I've decided to focus on two monologues: the opening speech in Shakespeare's Richard III and Browning's My Last Duchess. Last year Teresa Carson and I team-taught a session on the Browning poem, and I'll be missing her today. But I've never taught the Richard III excerpt before; and because my plan is to use both of these poems as anchors in a two-day poetry/prose workshop in November, today will be good practice for that immersion.
Have you read the Shakespeare speech lately? Maybe you ought to.
from the Tragedy of Richard the Third
act i, scene i
Enter Richard, Duke of Gloucester, solus.
[Gloucester]. Now is the winter of our discontent
Made glorious summer by this son of York;
And all the clouds that low’r’d upon our house
In the deep bosom of the ocean buried.
Now are our brows bound with victorious wreaths,
Our bruised arms hung up for monuments,
Our stern alarums chang’d to merry meetings,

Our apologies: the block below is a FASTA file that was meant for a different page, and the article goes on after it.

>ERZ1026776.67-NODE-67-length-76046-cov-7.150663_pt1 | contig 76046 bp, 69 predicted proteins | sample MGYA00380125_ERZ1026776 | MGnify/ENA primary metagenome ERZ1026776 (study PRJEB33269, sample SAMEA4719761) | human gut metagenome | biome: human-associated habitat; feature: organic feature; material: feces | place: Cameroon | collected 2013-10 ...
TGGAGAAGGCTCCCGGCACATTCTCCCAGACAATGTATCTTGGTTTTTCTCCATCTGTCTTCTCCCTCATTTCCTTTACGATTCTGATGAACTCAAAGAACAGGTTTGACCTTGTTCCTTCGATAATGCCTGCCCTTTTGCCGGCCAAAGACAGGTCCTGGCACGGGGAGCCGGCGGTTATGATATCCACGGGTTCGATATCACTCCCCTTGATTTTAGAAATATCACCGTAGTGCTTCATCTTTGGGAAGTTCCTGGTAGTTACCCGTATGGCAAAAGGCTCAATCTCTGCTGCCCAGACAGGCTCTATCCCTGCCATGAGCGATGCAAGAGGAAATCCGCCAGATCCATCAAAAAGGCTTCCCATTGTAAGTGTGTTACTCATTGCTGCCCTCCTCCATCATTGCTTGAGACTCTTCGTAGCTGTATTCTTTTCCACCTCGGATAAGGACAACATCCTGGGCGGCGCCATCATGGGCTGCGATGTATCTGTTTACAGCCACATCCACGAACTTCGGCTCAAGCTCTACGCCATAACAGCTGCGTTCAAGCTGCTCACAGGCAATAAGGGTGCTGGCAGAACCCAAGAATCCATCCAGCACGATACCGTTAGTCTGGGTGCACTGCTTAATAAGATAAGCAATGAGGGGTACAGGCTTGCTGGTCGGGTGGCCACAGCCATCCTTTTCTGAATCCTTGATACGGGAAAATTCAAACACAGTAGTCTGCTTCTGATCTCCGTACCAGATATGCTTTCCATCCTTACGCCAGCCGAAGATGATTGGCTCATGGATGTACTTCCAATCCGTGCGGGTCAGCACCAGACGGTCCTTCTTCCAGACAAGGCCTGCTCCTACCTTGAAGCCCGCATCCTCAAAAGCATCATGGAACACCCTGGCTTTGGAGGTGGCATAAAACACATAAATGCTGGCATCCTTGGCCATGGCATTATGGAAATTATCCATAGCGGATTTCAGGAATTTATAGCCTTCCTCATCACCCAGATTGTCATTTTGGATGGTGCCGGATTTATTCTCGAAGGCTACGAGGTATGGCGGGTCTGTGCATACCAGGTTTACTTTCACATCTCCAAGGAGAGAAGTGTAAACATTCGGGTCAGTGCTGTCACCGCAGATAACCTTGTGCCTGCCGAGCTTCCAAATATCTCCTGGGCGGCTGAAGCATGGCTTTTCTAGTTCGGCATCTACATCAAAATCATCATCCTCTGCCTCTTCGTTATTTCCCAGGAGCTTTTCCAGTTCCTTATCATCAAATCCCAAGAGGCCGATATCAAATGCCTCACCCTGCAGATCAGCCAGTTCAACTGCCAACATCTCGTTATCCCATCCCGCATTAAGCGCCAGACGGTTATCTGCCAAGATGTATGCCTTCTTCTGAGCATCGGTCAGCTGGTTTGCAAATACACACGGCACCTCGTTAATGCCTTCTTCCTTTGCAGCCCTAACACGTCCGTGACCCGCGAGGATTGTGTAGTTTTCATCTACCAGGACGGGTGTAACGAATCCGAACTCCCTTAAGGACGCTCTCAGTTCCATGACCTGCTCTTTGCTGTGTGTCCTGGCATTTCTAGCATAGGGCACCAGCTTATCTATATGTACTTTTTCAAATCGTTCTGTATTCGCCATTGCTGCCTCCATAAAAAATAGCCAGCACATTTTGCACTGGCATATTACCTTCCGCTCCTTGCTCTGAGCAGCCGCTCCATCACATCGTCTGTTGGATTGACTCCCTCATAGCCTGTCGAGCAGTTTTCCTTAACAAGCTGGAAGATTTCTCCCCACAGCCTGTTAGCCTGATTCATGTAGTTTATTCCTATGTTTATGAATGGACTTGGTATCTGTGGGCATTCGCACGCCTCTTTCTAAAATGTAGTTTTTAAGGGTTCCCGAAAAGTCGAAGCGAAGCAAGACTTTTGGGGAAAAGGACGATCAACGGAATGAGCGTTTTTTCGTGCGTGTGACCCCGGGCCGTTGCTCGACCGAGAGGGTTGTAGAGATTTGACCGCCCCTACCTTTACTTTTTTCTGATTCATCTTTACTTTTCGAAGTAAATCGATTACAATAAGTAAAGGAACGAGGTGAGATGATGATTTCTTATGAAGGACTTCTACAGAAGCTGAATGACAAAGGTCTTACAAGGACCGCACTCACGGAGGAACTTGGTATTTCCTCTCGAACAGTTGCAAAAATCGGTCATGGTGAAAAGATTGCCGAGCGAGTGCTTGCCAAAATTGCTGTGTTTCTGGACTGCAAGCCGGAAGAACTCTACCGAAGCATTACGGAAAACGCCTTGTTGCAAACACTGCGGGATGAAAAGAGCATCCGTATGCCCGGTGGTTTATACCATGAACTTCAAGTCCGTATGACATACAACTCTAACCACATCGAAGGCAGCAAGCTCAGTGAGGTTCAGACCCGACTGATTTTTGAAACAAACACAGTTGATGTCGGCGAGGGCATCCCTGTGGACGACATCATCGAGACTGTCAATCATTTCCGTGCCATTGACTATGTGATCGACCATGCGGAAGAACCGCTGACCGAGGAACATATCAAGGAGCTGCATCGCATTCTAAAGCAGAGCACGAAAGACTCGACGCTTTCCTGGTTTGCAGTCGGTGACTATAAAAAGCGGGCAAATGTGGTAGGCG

Our dreadful marches to delightful measures.
Grim-visag’d War hath smooth’d his wrinkled front;
And now, in stead of mounting barbed steeds
To fright the souls of fearful adversaries,
He capers nimbly in a lady’s chamber
To the lascivious pleasing of a lute.
But I, that am not shape’d for sportive tricks,
Nor made to court an amorous looking-glass;
I, that am rudely stamp’d, and want love’s majesty
To strut before a wanton ambling nymph;
I, that am curtail’d of this fair proportion,
Cheated of feature by dissembling nature,
Deform’d, unfinish’d, sent before my time
Into this breathing world, scarce half made up,
And that so lamely and unfashionable
That dogs bark at me as I halt by them—
Why, I, in this weak piping time of peace,
Have no delight to pass away the time,
Unless to see my shadow in the sun
And descant on mine own deformity.
And therefore, since I cannot prove a lover
To entertain these fair well-spoken days,
I am determined to prove a villainAnd hate the idle pleasures of these days.